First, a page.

Sunday 28 August 2011

Dear BBC

I see the BBC is asking for ideas for this year’s Autumnwatch. Personally I don’t agree with all this ‘interactive’ bollocks – it’s just a guaranteed way of ending up with lowest common denominator dross. Did Tony Soper ever ask people what they wanted to see? No, he showed us what he thought was interesting (usually Cormorants, Puffins and Guillemots as I recall), and we were grateful for it. Does David Attenborough ever read out emails and tweets from cretins on his programmes? No, and he's all the more respected for it.

But if the BBC really has run out of ideas, here are a few they might like to consider. Let’s get the most predictable one out of the way first:

Beaver Patrol

Kate Fumble adopts an orphaned beaver and prepares it for release back into the wild. Each week she gets it out for Charlie Hambleton-Peninsula to check on its progress, giving him an excuse to leer disturbingly into the camera whilst using the word 'beaver' as many times as he can (actually, come to think of it, he doesn't need an excuse - he does that anyway).

Peew with Pacman

(Does anyone else get really irritated with the way Packham pronounces ‘poo’? In fact do they even have to keep going on about ‘poo’ all the time? It’s like listening to a bunch of four year olds.)

Pacman gets to indulge his coprophilia by rolling around in shit for ten minutes, after which he has to identify the species that produced it. Just for a laugh, in the final programme of the series the producers get him to roll in his own.

Sorry – I can’t show this, it’s just too gross.

A Shag with Martin (the housewife’s favourite)
Martin Huge-Gains has to try and pronounce ‘Phalacrocorax’ without mugging frantically to the camera or constantly pushing his glasses up into his mane...... with electrodes attached to his gonads to ‘remind’ him if he fails.

Introducing: Lichen Cam!
Never again will viewers complain about non-performing badgers on the webcams after they've suffered the mind-numbing tedium that is Lichen Cam. Watch for a couple of years and you might even see it grow! (thanks to Mrs Llama for this one)

I’m sure I saw it move!
Deer Diary

Simon Thing dons his best camo gear to get as close as he possibly can to Red Deer mating on a remote island where there’s no-one around to stop him.

Oh no, hang on, they’ve done that one. Every fucking year in fact......

Friday 19 August 2011

World's Worst Rarity Photos

In my ongoing contest with the Hooded Birder to see who can post the crappest bird photos, I offer below a couple of images which originally appeared on the 'World's Worst Rarity Photos page' on the old Leicester Llamas site. I've got quite a few more like this, but they're all in a shoe box somewhere and I can't be arsed to find/scan them at the moment. But I may do at some stage. Something to look forward to eh?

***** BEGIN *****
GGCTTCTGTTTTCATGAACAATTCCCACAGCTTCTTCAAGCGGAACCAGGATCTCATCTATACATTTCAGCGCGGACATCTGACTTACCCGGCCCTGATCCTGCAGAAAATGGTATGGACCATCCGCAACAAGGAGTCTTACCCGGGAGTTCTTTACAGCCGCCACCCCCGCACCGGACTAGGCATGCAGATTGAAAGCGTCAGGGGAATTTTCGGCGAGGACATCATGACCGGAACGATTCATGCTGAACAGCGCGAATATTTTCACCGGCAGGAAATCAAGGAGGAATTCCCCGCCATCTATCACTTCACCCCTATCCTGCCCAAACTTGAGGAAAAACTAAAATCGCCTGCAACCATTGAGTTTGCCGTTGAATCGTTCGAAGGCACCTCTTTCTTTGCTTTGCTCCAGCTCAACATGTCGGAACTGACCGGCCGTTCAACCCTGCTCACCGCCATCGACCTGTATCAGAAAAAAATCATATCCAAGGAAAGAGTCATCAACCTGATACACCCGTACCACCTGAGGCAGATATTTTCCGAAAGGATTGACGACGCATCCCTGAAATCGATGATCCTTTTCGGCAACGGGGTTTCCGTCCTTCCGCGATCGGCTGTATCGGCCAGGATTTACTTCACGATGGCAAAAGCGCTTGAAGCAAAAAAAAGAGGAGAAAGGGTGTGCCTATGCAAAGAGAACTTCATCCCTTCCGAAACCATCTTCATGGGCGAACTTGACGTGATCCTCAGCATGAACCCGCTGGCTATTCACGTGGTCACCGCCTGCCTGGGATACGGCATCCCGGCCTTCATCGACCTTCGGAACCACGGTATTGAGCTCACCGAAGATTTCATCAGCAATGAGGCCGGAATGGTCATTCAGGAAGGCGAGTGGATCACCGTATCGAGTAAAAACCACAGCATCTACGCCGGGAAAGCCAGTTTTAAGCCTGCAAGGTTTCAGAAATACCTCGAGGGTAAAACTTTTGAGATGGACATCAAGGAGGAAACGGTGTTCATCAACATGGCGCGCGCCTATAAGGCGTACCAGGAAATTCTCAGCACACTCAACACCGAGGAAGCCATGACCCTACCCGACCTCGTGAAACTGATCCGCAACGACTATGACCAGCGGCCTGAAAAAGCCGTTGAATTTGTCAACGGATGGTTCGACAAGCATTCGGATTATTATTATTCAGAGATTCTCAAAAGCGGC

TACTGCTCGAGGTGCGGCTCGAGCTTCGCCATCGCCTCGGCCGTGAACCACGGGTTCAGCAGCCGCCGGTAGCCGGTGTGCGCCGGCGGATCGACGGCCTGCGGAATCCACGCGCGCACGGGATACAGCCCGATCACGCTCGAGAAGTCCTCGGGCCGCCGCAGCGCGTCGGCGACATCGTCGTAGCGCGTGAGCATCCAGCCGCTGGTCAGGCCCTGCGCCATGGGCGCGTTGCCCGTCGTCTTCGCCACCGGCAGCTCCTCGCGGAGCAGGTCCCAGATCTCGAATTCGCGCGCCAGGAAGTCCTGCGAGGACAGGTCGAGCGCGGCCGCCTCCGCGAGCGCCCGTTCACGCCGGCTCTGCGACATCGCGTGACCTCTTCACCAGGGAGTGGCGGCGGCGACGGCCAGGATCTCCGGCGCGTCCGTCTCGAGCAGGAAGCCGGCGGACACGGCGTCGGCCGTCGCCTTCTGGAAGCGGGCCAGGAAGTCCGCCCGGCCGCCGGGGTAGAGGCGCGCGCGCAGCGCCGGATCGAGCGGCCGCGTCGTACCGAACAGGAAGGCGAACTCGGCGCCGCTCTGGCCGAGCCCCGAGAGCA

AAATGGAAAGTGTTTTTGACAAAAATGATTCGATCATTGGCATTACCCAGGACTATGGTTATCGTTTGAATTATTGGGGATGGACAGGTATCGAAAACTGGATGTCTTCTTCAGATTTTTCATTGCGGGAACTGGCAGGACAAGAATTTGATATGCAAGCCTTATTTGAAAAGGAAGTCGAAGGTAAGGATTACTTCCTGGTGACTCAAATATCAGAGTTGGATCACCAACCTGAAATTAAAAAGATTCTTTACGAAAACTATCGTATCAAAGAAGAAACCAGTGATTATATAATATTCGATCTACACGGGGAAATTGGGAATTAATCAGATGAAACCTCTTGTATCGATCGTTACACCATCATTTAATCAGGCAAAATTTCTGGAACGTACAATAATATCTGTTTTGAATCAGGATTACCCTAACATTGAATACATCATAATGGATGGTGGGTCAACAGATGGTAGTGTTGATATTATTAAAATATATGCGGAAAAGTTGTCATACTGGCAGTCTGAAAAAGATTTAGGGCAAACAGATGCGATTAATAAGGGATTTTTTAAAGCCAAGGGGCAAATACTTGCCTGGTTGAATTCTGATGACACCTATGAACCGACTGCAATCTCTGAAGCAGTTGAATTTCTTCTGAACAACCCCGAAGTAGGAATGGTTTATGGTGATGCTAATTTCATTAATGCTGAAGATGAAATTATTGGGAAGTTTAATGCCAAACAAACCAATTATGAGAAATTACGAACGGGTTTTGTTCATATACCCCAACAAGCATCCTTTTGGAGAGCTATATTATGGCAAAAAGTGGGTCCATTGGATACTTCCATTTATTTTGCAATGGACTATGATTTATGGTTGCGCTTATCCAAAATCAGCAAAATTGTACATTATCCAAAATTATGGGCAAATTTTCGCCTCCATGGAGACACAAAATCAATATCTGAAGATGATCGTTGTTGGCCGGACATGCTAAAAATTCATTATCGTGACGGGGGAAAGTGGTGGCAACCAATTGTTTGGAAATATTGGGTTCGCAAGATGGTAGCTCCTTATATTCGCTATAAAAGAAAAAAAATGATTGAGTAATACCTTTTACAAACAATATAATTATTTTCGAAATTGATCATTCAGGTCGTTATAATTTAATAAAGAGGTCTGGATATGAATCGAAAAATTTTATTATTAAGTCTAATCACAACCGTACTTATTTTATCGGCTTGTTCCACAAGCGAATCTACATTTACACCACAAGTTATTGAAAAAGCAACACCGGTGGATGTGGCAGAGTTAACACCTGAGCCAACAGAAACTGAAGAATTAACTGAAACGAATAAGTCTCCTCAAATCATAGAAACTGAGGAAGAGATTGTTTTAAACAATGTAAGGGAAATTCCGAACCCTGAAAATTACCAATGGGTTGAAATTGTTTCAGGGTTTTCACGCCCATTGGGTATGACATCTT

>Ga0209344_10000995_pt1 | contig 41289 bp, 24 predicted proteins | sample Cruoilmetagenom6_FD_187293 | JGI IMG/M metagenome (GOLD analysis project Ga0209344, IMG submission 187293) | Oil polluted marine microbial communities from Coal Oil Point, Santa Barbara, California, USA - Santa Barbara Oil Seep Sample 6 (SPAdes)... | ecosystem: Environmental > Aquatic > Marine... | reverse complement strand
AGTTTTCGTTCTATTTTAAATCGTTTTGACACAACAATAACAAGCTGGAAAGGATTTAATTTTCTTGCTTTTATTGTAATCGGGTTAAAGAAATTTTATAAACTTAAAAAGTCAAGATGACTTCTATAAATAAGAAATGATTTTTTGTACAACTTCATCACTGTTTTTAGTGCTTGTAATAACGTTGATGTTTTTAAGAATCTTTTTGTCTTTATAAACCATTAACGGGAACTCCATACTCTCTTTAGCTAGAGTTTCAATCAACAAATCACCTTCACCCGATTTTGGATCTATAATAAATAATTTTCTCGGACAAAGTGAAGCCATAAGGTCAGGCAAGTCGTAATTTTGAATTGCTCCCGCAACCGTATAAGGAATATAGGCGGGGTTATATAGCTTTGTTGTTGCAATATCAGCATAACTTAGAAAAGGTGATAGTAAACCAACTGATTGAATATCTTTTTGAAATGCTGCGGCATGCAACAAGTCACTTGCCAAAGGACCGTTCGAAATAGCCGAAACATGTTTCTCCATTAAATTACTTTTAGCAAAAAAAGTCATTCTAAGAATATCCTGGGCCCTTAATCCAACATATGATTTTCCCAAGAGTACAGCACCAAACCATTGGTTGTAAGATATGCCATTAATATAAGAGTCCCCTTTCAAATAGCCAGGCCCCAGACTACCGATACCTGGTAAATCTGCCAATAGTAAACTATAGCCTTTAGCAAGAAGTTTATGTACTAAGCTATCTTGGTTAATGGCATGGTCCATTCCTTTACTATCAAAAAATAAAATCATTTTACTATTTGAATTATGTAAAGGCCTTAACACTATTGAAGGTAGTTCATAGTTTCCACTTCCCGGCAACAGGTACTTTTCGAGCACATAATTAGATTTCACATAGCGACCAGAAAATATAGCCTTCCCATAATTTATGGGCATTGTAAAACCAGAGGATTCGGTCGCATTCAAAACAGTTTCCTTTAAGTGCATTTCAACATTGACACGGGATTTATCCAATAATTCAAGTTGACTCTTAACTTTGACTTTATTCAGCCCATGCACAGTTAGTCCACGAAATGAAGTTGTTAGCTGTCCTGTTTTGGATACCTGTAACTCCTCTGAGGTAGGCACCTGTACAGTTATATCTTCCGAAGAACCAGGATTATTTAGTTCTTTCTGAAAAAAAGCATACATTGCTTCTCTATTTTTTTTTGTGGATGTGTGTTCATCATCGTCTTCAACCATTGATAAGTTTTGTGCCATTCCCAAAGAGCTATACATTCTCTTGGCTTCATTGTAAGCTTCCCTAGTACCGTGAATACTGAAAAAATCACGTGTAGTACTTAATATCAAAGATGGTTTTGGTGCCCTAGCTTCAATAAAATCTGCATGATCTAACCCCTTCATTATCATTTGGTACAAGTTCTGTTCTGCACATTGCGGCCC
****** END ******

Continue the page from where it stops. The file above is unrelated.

Richard helpfully points out the Common Rosefinch
feeding on our spilt seed at Gord, Shetland, May 1999

No such help with this one - you'll have to pick out the King Eider for yourselves!
Ythan Estuary, April 1996

Friday 12 August 2011

Maps, lovely maps

I love maps. I don’t feel I can really get to grips with a place unless I’ve studied every inch of as large a scale map of the area as I can get my hands on. One that shows each individual tree would be ideal, but they’re very expensive. And very big (cue Steven Wright joke: I have a map of the United States...... it’s actual size. It says ‘one mile equals one mile’. Last summer I folded it.).

Anyway, this October, along with my esteemed colleague of the pie, I will be spending a week on Unst, the most northerly of the main Shetland Isles (there are a few lumps of rock, including Muckle Flugga, further north, but they don’t really count). Surprisingly, although I’ve been to Shetland several times over the last 15 years, I’ve never actually owned a map of the place. Mainly because I’ve always either been with, or stayed with Rob, who has the complete set.

But as we won’t have that ‘luxury’ this year I’ve had to buy my own map of Unst. It arrived today, and very exciting it is too – OS Explorer map number 470, the highest number of all this series, since they started at the bottom this time, unlike the Landrangers which start at the top. A double sided, 1:25000 scale veritable smorgasbord of cartographical delights and birding potential is how I would describe it. The cover photo even shows a pseudo-birder looking down at the Hermaness gannetry, although the blurb inside warns, rather bizarrely ‘...the photograph on the cover is intended merely as an illustration of the type of activity that your map is designed to facilitate...’ Not sure what that’s all about – maybe Ordnance Survey have been sued in the past by people who were disappointed that they didn’t see a Gannet when they went to Shetland?

I can’t quite remember how many times I’ve been to Unst, but I think it’s only twice – once in 1996 when we went for a day and saw nothing, and again in 2006 to see a Red-flanked Bluetail at Westing, then on to Halligarth, where I seem to remember we didn’t see a Bonelli’s Warbler sp. But I can’t find my notebook from that visit, and my memory is worse than that of an expenses-fiddling MP foaming at the mouth about ‘criminal behaviour’.

So it’s all going to be new and exciting. Probably. Right, I’m off to pore over my new map a bit more. In bed. Expect more excessively long posts going on and on about Shetland between now and 1st October....

Wednesday 10 August 2011

Digiscoper of the Year

I see Swarovski are running a Digiscoper of the Year award - here are my entries. I think I've got a good chance of winning a prize:

Greenshank (I think, or it might be a Greater Yellowlegs - the legs do look quite yellow)

Little Egret - taken when they were rare, which is surely worth extra points

Slavonian Grebe - I like the composition of this one

Wood Sandpiper - lovely light on this shot